National Archives legacy software deal to protect digital data

Microsoft has agreed to make legacy versions of its software available to the National Archives to ensure digital records will be preserved and accessible in the future.

Charged with maintaining government records, the archive has some 580 terabytes of data which is held in file formats tied to applications which are no longer supported or even available.

"The ephemeral nature of digital information, resulting from the rapid evolution of technology, is a major challenge facing government and our society today," said Natalie Ceeney, chief executive of the National Archives. "Unless we take action, we face the certainty of losing years of critical knowledge. Thats why it is essential that the National Archives, together with the IT industry, address the challenge now."

To prevent records from becoming unreadable in the future, the National Archives and Microsoft have signed a memorandum of understanding (MoU) to work together on maintaining working editions of legacy software so the archive's staff and visitors will be able to view files the way the author originally intended.

The archives will be able to run previous editions of Windows operating systems and Office applications using Microsoft's Virtual PC client virtualisation software, which allows multiple operating systems to run at once on the same computer.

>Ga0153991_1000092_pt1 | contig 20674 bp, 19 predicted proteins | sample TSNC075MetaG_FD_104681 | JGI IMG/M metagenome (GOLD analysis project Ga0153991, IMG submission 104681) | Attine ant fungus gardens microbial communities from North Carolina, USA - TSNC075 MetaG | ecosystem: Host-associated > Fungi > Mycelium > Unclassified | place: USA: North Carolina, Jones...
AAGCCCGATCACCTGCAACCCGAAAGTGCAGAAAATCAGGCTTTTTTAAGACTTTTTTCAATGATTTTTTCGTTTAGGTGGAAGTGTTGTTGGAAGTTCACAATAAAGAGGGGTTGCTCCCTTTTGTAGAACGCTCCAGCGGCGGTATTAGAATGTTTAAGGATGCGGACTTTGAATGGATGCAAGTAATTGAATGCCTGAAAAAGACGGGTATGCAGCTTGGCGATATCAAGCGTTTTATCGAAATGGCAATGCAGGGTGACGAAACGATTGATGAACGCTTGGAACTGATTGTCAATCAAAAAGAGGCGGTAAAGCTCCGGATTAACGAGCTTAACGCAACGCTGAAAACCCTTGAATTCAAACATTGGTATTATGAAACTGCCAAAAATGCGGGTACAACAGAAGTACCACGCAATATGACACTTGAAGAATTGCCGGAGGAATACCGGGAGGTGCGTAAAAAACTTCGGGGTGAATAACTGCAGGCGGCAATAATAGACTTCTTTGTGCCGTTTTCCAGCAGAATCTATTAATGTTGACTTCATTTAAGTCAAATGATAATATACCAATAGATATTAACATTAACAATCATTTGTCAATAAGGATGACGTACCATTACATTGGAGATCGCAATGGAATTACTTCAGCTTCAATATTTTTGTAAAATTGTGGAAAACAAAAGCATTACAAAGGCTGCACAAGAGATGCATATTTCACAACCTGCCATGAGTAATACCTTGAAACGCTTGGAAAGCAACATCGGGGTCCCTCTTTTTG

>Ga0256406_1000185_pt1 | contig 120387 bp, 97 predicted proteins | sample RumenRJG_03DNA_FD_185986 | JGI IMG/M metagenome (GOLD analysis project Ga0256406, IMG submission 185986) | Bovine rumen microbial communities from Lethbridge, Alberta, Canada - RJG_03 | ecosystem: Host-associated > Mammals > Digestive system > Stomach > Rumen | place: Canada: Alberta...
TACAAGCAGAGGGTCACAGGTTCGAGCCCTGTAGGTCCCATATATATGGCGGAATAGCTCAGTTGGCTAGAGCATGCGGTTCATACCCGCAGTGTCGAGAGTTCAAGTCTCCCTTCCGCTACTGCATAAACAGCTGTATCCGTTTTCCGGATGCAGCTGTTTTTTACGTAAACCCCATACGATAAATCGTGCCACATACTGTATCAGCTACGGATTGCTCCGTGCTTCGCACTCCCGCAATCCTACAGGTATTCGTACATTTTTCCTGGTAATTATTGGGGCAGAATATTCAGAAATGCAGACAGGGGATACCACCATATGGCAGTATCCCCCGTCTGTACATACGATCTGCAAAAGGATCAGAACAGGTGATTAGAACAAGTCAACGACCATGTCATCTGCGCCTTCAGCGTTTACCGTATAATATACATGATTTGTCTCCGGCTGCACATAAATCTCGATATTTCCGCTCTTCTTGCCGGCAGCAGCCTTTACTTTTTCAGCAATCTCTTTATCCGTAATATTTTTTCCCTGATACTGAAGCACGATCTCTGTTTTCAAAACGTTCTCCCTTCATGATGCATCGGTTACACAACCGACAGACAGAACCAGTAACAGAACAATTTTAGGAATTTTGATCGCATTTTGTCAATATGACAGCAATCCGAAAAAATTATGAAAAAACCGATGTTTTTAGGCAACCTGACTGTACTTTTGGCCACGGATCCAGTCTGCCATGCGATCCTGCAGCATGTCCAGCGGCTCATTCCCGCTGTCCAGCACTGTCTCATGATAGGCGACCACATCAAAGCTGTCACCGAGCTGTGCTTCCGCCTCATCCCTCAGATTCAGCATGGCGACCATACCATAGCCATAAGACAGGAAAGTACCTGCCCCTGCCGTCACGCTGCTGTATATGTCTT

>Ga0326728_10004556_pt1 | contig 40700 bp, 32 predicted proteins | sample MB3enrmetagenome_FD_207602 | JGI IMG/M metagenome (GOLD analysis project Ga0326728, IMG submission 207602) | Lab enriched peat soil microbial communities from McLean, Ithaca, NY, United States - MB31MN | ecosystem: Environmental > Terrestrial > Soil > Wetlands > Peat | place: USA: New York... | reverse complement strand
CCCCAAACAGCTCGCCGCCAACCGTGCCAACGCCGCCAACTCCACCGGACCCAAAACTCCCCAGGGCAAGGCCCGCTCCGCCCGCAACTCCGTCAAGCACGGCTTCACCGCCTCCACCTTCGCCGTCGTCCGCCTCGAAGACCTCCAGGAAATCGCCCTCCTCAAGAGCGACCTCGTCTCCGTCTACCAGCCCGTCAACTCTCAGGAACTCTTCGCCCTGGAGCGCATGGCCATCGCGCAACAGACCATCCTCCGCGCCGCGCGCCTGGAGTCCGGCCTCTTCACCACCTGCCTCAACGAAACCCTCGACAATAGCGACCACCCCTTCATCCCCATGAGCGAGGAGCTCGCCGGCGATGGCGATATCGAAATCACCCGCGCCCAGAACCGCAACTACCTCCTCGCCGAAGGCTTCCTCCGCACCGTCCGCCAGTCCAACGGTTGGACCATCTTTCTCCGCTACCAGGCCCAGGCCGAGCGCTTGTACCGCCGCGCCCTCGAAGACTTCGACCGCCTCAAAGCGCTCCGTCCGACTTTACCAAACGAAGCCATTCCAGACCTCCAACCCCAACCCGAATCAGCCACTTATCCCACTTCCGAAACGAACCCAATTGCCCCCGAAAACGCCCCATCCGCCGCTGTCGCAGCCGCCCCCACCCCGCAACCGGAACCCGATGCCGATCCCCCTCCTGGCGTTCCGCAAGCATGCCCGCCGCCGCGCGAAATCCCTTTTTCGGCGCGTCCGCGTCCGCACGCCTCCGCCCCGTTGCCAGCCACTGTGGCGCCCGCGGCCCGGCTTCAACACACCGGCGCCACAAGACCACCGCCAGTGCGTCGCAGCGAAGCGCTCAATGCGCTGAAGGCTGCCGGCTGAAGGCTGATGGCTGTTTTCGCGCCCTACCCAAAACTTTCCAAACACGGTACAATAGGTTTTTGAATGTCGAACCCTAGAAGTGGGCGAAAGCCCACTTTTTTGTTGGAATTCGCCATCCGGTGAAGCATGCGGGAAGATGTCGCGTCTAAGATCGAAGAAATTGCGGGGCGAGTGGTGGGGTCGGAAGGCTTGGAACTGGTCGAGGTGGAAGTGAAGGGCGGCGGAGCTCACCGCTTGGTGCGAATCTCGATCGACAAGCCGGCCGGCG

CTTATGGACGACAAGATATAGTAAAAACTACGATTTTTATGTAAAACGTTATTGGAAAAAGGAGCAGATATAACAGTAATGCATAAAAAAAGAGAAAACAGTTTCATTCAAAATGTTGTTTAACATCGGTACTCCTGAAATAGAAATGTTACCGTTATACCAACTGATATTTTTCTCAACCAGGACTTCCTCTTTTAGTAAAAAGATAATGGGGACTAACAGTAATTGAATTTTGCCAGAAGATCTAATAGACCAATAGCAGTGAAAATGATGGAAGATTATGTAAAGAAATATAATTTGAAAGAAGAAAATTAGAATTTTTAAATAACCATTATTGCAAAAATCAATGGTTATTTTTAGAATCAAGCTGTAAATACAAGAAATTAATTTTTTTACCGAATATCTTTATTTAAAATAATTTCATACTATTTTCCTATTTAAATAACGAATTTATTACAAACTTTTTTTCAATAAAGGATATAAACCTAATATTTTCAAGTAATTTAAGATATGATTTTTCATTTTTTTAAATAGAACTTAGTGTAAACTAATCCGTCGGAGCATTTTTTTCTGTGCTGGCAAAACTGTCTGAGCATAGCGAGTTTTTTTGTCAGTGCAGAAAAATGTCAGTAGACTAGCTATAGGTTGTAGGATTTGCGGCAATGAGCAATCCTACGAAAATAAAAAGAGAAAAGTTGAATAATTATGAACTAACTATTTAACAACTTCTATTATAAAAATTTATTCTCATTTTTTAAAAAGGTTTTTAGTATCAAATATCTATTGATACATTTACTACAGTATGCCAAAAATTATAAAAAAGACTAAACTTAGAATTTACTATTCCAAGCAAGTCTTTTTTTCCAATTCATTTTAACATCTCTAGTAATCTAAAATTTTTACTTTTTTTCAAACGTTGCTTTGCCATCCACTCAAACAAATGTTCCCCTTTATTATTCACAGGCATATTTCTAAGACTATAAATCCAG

In turn, the archives will offer its expertise in preservation to Microsoft for future software development. The software giant has already taken steps toward easing digital preservation by using Open XML formats in its products.

"Microsoft took the step to implement XML-based file formats that unlock data in documents, allowing them to be archived, restructured, aggregated and re-used in new and dynamic ways," said Gordon Frazer, managing director UK and vice president Microsoft International. "Our MoU with the National Archives will go beyond this and ensure that decisions we make in future products will meet the rigorous requirements of digital preservation. More importantly, ensure that future generations do not suffer the fate of a digital dark age."